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Watchtower - Energetic Disassembly CD (album) cover




Tech/Extreme Prog Metal

4.03 | 101 ratings

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4 stars "Energetic Disassembly" is the debut full-length studio album by technical/progressive metal act Watchtower. The album was originally released on vinyl (limited to around 3,000 copies) and cassette tape (limited to around 1,500 copies) through Zombo Records in November 1985. "Energetic Disassembly" has seen a couple of re-releases since. the first CD version was released through Institute of Art Records in 1993 (featuring a tracklist where the order of the tracks is different from the original version).

The music on the album is technical/progressive metal strongly influenced by jazz/fusion music. Especially the rhythm section of bassist Doug Keyser and drummer Rick Colaluca play complex fusion styled notes and rhythms. I don´t recall hearing any other metal act fusing metal with fusion to this extent as early as 1985. In that respect we´re dealing with a unique and groundbreaking release. I guess I would mention Rush as an influence but Watchtower is much more metal oriented. In fact "Energetic Disassembly" is a pretty raw and aggressive progressive metal album with high pitched screaming vocals, sharp and aggressive thrashy riffing, and loads of tempo- and time signature changes. The music on the album is far more aggressive (and progressive) than the music of contemporaries like Fates Warning, Crimson Glory, and Queensr˙che.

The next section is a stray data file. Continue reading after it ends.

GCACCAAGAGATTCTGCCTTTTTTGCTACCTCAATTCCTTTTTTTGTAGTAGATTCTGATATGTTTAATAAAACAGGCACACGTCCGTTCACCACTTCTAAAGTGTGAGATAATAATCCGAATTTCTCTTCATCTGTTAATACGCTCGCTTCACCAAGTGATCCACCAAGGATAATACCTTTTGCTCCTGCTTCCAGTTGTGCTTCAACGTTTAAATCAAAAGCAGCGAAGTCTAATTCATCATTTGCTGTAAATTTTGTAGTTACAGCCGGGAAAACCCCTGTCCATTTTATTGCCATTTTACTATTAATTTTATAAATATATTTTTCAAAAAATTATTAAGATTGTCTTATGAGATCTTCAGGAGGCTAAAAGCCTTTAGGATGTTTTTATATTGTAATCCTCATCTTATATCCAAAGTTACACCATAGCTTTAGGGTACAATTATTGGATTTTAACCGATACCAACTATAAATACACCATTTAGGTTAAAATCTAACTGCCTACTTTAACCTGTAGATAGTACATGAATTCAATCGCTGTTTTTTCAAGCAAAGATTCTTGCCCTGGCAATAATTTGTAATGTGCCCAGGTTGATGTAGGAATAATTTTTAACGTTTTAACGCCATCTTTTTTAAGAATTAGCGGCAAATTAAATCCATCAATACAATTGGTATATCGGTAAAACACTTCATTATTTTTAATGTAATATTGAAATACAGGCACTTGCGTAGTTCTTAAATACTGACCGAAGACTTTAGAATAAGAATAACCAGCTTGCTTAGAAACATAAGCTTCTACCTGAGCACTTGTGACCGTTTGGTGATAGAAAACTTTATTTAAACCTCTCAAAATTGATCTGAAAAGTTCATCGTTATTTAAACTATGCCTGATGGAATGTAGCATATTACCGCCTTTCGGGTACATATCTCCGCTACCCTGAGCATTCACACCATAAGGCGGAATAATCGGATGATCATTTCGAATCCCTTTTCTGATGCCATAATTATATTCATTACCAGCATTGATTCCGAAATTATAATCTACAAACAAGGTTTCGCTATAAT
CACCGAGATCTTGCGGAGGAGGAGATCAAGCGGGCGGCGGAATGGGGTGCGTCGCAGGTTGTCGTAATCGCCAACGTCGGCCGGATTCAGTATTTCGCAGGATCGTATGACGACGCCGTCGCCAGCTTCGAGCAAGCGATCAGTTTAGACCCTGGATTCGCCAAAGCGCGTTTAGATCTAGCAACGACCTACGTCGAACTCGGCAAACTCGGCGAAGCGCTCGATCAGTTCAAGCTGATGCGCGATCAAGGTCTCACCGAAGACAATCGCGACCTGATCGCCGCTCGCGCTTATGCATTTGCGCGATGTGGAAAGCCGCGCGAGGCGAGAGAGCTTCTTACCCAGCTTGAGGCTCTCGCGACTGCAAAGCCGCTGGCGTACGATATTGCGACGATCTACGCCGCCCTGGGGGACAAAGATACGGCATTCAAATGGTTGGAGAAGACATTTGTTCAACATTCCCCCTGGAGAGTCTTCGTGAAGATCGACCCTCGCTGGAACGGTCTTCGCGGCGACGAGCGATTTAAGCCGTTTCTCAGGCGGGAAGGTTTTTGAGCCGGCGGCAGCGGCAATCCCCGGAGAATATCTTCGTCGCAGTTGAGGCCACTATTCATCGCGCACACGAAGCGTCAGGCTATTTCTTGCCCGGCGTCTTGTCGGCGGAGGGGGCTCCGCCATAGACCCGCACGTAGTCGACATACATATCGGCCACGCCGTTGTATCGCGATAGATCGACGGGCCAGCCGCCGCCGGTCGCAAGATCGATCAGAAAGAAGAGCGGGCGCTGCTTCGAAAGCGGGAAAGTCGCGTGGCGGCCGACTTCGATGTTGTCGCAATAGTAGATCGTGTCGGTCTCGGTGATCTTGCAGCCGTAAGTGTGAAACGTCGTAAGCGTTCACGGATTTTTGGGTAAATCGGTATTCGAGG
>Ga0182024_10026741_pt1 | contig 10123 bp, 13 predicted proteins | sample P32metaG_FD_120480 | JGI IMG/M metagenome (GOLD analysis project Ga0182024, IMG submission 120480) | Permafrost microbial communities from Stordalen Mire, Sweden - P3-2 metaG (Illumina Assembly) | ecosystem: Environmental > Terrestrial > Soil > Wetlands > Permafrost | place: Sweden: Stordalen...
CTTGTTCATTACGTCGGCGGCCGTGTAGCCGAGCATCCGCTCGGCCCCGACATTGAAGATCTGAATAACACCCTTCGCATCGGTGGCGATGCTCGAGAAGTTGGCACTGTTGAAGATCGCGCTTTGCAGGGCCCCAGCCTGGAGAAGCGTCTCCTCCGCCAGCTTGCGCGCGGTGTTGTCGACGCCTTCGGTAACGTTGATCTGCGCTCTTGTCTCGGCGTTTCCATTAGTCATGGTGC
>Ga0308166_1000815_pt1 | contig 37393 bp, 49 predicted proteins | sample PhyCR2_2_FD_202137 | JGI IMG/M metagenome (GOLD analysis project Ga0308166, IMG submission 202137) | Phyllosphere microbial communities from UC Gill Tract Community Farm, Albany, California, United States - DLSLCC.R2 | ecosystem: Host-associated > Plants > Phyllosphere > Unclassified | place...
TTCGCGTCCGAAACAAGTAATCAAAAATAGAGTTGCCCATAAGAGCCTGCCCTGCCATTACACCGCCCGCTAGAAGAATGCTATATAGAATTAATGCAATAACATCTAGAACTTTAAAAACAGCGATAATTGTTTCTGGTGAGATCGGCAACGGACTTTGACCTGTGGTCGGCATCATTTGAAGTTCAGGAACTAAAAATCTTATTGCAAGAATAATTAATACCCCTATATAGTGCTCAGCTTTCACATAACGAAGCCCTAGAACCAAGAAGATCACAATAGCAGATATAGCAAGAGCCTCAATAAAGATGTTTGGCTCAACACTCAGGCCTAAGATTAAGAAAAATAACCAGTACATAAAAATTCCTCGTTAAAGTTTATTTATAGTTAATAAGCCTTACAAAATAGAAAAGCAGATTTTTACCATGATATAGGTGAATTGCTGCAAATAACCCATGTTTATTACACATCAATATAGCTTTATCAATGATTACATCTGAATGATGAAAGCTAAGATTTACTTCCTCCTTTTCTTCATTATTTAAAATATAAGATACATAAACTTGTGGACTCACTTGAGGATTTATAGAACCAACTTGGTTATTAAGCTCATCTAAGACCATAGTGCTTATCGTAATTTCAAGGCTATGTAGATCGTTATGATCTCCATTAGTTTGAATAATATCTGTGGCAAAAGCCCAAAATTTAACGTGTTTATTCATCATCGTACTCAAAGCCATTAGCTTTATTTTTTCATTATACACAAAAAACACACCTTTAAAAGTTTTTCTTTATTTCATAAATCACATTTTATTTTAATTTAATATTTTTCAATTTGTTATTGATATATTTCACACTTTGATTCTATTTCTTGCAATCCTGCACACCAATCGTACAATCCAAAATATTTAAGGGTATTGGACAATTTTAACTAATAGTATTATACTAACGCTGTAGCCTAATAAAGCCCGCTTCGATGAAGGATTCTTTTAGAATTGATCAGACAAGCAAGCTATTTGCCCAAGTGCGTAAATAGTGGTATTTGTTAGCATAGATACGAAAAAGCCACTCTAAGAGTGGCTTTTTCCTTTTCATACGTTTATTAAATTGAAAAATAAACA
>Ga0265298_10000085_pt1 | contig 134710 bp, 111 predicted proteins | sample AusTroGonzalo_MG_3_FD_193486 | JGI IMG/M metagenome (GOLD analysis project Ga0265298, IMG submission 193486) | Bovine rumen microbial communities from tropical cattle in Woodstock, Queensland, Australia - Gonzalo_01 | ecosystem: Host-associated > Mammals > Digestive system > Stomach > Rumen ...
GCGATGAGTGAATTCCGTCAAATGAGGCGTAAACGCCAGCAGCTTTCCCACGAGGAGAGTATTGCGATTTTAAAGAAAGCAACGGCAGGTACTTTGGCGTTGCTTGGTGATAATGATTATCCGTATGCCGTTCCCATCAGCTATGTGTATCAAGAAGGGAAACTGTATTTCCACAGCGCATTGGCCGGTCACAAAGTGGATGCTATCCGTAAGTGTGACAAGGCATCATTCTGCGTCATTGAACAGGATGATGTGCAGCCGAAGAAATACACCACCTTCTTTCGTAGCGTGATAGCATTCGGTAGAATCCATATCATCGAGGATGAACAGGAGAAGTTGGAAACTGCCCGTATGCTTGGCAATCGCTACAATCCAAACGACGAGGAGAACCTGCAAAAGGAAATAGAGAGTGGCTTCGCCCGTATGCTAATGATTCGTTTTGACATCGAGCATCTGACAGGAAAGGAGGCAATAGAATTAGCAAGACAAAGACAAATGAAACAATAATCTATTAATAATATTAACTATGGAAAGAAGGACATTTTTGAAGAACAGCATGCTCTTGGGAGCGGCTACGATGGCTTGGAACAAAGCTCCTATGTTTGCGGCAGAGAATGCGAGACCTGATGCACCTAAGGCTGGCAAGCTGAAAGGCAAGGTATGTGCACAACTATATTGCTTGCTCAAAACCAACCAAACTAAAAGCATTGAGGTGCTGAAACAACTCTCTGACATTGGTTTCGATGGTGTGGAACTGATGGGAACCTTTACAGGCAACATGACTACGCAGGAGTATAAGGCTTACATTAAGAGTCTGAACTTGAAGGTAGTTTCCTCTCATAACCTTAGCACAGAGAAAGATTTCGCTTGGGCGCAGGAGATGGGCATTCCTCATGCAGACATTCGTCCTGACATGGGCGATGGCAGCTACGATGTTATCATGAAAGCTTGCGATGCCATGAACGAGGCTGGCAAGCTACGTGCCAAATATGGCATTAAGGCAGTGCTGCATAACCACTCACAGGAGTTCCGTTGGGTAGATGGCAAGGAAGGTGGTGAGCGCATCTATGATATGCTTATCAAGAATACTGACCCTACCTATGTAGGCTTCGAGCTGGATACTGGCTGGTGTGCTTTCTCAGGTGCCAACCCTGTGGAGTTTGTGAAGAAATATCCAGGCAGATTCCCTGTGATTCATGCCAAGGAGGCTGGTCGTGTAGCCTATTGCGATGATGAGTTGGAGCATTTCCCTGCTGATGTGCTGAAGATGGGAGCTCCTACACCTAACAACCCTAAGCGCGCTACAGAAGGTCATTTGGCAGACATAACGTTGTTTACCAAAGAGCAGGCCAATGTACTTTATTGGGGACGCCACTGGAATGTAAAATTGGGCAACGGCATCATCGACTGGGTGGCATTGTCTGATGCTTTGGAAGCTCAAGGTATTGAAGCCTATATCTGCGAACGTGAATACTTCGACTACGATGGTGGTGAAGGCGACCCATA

The tracks are generally very energetic and played with outstanding skill. We´re exposed to "out of this world" level musicianship. Even though especially the guitar occasionally plays some more "regular" sounding thrashy heavy metal riffs, "Energetic Disassembly" overall comes off as quite futuristic sounding. In other words it´s an album that has generally aged well. That´s despite a sound production that firmly places the album in the eighties. With music this powerful and energetic a sligthly flawed sound production is a minor issue though. A 4 - 4.5 star (85%) rating is fully deserved.

UMUR | 4/5 |


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